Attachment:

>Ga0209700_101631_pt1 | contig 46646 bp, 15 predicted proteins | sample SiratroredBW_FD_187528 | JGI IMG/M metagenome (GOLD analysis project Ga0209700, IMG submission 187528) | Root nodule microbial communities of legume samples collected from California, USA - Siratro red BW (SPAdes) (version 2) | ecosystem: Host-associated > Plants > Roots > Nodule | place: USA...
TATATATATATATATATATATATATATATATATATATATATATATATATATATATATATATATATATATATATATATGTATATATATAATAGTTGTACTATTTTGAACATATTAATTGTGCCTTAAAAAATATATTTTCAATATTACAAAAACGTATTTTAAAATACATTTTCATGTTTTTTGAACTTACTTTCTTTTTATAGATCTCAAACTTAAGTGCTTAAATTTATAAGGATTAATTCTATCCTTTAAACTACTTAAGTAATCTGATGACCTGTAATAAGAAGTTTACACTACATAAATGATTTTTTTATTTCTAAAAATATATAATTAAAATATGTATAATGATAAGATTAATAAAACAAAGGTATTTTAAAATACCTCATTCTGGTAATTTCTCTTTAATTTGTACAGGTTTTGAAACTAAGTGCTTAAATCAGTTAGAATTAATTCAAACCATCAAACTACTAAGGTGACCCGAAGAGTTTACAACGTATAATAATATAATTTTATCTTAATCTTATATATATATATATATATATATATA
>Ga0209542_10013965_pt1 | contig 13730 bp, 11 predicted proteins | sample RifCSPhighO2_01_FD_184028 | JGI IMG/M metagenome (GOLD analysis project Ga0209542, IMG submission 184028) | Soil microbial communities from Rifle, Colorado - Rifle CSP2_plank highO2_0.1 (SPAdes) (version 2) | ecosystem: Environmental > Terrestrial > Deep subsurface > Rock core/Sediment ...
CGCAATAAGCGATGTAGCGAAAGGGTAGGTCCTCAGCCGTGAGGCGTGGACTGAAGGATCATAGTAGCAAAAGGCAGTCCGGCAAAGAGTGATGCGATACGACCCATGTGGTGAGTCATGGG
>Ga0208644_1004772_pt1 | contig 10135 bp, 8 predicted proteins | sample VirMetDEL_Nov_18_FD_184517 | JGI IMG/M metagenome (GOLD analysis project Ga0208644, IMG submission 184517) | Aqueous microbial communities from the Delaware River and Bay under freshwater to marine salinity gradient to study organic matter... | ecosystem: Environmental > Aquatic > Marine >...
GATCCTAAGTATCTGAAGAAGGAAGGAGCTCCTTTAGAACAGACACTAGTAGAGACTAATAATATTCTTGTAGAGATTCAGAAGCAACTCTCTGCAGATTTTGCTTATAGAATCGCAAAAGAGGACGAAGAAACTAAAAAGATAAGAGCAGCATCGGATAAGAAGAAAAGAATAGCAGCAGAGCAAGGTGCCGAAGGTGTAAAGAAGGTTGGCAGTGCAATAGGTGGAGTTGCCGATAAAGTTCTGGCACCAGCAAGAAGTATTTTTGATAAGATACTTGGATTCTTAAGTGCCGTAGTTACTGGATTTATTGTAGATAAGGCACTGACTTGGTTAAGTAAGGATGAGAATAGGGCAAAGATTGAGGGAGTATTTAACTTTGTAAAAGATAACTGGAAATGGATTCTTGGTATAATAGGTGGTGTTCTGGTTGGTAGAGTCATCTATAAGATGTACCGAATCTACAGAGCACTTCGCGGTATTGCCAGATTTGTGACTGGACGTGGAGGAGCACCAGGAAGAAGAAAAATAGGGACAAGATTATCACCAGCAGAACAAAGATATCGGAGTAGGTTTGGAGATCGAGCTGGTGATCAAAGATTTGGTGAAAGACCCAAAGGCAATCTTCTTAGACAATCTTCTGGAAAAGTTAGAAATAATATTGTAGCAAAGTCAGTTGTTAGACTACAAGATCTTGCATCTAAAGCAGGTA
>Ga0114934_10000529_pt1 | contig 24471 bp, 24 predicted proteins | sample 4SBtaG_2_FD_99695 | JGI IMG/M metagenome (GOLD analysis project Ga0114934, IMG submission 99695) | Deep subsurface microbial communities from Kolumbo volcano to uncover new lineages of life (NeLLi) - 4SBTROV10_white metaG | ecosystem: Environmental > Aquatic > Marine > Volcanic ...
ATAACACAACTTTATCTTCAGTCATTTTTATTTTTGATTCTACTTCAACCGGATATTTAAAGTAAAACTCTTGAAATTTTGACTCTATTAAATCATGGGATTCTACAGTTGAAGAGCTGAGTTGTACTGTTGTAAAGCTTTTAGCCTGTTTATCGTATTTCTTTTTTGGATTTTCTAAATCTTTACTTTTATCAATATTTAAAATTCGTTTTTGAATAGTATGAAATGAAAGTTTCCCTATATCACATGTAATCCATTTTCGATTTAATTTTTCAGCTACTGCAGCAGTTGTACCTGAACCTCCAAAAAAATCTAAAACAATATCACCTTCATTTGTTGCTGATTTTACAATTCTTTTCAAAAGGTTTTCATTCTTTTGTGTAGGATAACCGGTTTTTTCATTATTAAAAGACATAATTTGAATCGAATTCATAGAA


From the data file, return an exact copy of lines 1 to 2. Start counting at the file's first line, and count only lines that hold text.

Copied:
>Ga0209700_101631_pt1 | contig 46646 bp, 15 predicted proteins | sample SiratroredBW_FD_187528 | JGI IMG/M metagenome (GOLD analysis project Ga0209700, IMG submission 187528) | Root nodule microbial communities of legume samples collected from California, USA - Siratro red BW (SPAdes) (version 2) | ecosystem: Host-associated > Plants > Roots > Nodule | place: USA...
TATATATATATATATATATATATATATATATATATATATATATATATATATATATATATATATATATATATATATATGTATATATATAATAGTTGTACTATTTTGAACATATTAATTGTGCCTTAAAAAATATATTTTCAATATTACAAAAACGTATTTTAAAATACATTTTCATGTTTTTTGAACTTACTTTCTTTTTATAGATCTCAAACTTAAGTGCTTAAATTTATAAGGATTAATTCTATCCTTTAAACTACTTAAGTAATCTGATGACCTGTAATAAGAAGTTTACACTACATAAATGATTTTTTTATTTCTAAAAATATATAATTAAAATATGTATAATGATAAGATTAATAAAACAAAGGTATTTTAAAATACCTCATTCTGGTAATTTCTCTTTAATTTGTACAGGTTTTGAAACTAAGTGCTTAAATCAGTTAGAATTAATTCAAACCATCAAACTACTAAGGTGACCCGAAGAGTTTACAACGTATAATAATATAATTTTATCTTAATCTTATATATATATATATATATATATATA